Levinthal’s children’s-book debut lacks the laugh-out-loud silliness that is Margie Palatini and Richard Egielski’s mashup...




In language reminiscent of old-time-radio detective stories, Officer Binky narrates a few of his cases, which will be very familiar to young readers.

A call from Mrs. Bear sends Binky to his first crime scene: eaten porridge, broken chair, rumpled bed. “It could only be one dame: Goldilocks! I nabbed her trying to make her getaway….They’ll feed her three meals a day where she’s going.” A missing-person report has Binky driving to the Deep Dark Woods to investigate a woodcutter and his two children. It doesn’t take long for him to determine it was self-defense. An omelet leads the diminutive frog cop to Humpty’s killer, while the crime lab helps him solve the case of the poisoning of a beautiful girl by a beauty-pageant judge. The final case is less a mystery than an investigation into the cause of an explosion/earthquake. Luckily, some golden eggs are the hard evidence Binky needs to get the lieutenant to believe what happened. The acrylic artwork suits the noir atmosphere, somber colors and tension-filled scenes alternating with humorous details that match the tongue-in-cheek text. The one quibble is that Nickle’s people are rather stiff, with oddly shaped heads and strange facial expressions. Still, there is humor to appeal to all ages here.

Levinthal’s children’s-book debut lacks the laugh-out-loud silliness that is Margie Palatini and Richard Egielski’s mashup The Web Files (2001), but this will find an audience. (Fractured fairy tales. 5-9)

Pub Date: Sept. 11, 2012

ISBN: 978-0-375-84195-8

Page Count: 40

Publisher: Schwartz & Wade/Random

Review Posted Online: July 26, 2012

Kirkus Reviews Issue: Aug. 15, 2012

Did you like this book?

No Comments Yet

Questioneers fans will not be disappointed; new fans will find this outing a timely introduction to the series.


From the Questioneers series

The Questioneers are back for a new early chapter book, this one featuring Sofia Valdez, of Sofia Valdez, Future Prez (2019) fame.

Sofia and her friends from Miss Greer’s second grade class are back for another adventure. This time around, an election to select the new class pet offers lots of what Miss Greer likes to call Learning Experiences. Young civic activist Sofia is put in charge of managing the election, which pits candidates backed by two of her best friends against one another. Meanwhile, her cousin Marisella grapples with a pet problem of her own. Between friends and family, the election pulls Sofia in all directions, and she realizes that overseeing a fair election that runs smoothly proves to be a real challenge. Fortunately, she has sage advice from Abuelo and help from the local library to guide her. The short chapters and ample illustrations make for an accessible and entertaining early chapter book, full of fun and, yes, learning experiences. Extensive backmatter includes information on the importance of a free press, the true historical events behind Abuelo’s stories, and more information on how the voting process in the United States works. Sofia and her family have brown skin and are of Mexican heritage; her friends are diverse; and Miss Greer presents White. Marisella uses a wheelchair.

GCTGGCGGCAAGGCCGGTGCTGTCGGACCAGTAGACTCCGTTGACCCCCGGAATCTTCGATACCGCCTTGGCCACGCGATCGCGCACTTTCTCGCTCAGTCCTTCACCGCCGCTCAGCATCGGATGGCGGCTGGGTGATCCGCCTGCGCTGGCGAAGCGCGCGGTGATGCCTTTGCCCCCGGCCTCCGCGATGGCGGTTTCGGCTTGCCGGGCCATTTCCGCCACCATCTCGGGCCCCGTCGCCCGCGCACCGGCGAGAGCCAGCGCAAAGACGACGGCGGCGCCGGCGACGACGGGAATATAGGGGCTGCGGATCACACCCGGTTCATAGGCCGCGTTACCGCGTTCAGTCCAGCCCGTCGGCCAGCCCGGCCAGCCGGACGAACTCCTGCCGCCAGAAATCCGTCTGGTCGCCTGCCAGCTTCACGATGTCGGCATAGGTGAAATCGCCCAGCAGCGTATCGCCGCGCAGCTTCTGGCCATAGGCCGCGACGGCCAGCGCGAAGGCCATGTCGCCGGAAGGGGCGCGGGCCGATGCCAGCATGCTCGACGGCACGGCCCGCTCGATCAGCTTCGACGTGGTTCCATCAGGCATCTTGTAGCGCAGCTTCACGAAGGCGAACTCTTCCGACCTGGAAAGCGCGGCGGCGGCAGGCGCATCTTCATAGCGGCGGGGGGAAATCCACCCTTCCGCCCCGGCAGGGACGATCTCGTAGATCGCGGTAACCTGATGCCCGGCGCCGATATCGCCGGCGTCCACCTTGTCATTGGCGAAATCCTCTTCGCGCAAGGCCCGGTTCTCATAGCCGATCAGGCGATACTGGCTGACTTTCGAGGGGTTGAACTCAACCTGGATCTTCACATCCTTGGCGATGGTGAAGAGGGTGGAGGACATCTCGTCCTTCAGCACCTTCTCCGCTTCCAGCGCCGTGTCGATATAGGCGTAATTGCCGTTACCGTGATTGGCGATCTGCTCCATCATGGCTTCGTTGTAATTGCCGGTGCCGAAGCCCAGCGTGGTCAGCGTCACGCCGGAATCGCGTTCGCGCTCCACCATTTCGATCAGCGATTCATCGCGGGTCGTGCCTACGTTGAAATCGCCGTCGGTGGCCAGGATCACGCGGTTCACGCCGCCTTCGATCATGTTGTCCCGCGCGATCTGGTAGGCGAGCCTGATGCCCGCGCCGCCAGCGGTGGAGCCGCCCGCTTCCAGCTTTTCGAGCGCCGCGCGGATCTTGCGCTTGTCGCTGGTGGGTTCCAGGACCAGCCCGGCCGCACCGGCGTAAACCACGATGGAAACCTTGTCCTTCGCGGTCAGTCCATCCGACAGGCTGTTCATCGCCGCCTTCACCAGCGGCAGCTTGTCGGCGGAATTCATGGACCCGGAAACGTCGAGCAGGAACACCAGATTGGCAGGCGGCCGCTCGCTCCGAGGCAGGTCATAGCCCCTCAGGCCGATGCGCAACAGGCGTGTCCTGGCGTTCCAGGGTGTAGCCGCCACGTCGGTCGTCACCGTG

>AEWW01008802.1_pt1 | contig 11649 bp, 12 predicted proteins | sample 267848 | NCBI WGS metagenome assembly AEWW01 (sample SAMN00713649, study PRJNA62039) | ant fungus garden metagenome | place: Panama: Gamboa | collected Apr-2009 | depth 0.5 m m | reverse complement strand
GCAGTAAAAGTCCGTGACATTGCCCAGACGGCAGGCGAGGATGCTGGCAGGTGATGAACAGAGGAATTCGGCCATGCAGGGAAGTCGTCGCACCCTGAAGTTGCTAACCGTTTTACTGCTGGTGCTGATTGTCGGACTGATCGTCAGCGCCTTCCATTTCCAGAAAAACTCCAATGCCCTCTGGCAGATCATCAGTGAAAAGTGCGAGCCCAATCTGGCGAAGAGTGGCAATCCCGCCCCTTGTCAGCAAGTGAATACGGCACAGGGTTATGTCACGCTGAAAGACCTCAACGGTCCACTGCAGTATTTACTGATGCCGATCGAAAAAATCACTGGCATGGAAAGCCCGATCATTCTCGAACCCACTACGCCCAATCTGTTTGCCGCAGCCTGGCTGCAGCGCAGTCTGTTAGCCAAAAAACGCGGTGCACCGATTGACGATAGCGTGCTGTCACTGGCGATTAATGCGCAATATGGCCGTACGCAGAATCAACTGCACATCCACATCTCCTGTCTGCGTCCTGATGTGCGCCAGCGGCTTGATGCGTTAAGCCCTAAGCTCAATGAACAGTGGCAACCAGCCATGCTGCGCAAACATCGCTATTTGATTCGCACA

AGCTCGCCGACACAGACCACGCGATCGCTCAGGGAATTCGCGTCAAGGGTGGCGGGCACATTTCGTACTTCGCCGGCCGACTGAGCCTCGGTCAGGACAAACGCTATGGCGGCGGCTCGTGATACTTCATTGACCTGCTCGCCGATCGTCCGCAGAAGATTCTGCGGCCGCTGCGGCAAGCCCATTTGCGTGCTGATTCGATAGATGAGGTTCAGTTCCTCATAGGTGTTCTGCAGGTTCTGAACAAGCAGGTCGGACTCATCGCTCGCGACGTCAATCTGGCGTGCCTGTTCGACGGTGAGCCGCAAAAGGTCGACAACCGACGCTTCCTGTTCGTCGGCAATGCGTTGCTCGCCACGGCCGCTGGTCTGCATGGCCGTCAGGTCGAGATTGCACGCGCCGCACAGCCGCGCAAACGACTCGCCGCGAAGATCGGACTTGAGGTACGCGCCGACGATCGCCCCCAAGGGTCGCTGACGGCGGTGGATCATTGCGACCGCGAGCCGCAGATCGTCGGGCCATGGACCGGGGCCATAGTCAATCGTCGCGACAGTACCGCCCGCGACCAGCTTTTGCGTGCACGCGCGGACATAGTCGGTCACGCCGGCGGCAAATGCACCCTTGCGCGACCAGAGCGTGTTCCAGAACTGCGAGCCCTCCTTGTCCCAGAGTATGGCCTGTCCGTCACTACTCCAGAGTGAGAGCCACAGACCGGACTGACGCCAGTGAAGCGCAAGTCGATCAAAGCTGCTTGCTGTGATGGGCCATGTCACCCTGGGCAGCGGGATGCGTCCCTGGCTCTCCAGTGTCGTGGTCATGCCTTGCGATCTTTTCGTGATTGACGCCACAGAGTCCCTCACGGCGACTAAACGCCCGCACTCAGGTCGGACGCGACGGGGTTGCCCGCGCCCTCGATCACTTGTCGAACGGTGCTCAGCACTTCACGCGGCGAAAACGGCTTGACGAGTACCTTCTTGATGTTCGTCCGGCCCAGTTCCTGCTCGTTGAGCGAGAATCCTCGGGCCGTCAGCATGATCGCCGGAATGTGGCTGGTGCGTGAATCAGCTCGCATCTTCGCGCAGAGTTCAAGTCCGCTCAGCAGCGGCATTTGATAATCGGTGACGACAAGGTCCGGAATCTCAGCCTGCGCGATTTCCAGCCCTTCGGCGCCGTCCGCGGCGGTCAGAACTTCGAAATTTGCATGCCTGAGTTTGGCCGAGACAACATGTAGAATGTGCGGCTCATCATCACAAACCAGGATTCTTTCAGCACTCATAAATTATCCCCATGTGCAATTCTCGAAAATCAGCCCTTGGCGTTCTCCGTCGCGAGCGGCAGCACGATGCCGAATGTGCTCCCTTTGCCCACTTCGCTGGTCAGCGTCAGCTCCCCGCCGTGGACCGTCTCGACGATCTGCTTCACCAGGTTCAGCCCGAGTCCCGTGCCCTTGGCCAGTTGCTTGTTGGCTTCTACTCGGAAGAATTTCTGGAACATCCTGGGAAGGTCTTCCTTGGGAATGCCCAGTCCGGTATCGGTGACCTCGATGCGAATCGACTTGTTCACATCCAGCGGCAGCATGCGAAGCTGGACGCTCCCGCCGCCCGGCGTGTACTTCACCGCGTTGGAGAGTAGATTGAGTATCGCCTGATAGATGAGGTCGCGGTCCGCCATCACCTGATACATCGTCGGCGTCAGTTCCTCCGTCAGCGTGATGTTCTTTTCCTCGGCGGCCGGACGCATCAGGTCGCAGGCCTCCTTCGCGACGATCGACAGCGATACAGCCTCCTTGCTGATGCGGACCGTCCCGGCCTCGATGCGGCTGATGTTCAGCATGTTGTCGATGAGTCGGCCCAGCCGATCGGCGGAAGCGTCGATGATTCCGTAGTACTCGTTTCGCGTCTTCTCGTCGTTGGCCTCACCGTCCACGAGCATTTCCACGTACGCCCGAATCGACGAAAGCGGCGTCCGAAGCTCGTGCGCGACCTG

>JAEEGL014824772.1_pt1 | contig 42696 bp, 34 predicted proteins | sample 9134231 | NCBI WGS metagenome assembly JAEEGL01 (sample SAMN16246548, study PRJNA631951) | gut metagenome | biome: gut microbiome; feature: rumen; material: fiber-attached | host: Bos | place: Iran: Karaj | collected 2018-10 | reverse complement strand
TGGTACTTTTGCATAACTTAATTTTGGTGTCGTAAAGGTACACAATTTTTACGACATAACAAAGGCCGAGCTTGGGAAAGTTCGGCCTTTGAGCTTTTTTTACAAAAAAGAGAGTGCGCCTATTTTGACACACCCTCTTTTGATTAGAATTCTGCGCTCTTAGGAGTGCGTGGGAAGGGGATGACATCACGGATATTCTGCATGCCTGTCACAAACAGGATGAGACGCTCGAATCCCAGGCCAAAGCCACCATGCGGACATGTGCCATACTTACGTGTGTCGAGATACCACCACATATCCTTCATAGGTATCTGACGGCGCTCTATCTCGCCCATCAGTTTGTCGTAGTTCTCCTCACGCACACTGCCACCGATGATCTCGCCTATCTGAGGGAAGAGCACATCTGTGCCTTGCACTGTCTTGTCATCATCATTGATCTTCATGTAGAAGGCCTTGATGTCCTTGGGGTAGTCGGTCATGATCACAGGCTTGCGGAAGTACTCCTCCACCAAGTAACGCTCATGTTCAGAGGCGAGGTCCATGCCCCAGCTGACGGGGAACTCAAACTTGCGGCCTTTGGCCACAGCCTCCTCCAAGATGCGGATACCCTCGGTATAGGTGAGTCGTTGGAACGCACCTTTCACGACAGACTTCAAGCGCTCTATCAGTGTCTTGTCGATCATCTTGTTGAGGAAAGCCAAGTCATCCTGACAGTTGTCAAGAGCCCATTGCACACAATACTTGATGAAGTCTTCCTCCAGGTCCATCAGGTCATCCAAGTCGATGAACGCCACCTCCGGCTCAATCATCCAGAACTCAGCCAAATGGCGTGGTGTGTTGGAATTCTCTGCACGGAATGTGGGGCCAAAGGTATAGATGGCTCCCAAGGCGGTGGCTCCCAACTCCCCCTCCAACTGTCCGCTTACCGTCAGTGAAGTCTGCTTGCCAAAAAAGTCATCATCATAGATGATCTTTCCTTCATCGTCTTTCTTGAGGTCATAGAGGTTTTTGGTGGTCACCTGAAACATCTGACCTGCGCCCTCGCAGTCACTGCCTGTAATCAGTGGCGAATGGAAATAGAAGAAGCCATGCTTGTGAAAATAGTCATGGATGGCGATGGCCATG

Questioneers fans will not be disappointed; new fans will find this outing a timely introduction to the series. (Fiction. 6-9)

Pub Date: Oct. 6, 2020

ISBN: 978-1-4197-4350-4

Page Count: 160

Publisher: Amulet/Abrams

Review Posted Online: Aug. 18, 2020

Kirkus Reviews Issue: Sept. 1, 2020

Did you like this book?

No Comments Yet



From the Ballpark Mysteries series , Vol. 1

A new series for emerging chapter-book readers combines the allure of baseball parks with the challenge of solving a mystery. Mike and Kate have tickets to a Red Sox game and an all-access pass to the park, courtesy of Kate's mom, a sportswriter. The pass comes in handy when it's reported that star player Big D's lucky bat has been stolen, as it allows them to help find the thief. Historical details about Fenway Park, including the secret code found on the manual scoreboard, a look at Wally the mascot and a peek into the gift shop, will keep the young baseball fan reading, even when the actual mystery of the missing bat falls a little flat. Writing mysteries for very young readers is a challenge—the puzzle has to be easy enough to solve while sustaining readers' interest. This slight adventure is more baseball-park travel pamphlet than mystery, a vehicle for providing interesting details about one of the hallowed halls of baseball. Not a homerun, but certainly a double for the young enthusiast. On deck? The Pinstripe Ghost, also out on Feb. 22, 2011. (historical notes) (Mystery. 6-9)



Pub Date: Feb. 22, 2011

ISBN: 978-0-375-86703-3

Page Count: 112

Publisher: Random House

Review Posted Online: Dec. 30, 2010

Kirkus Reviews Issue: Jan. 1, 2011

Did you like this book?

No Comments Yet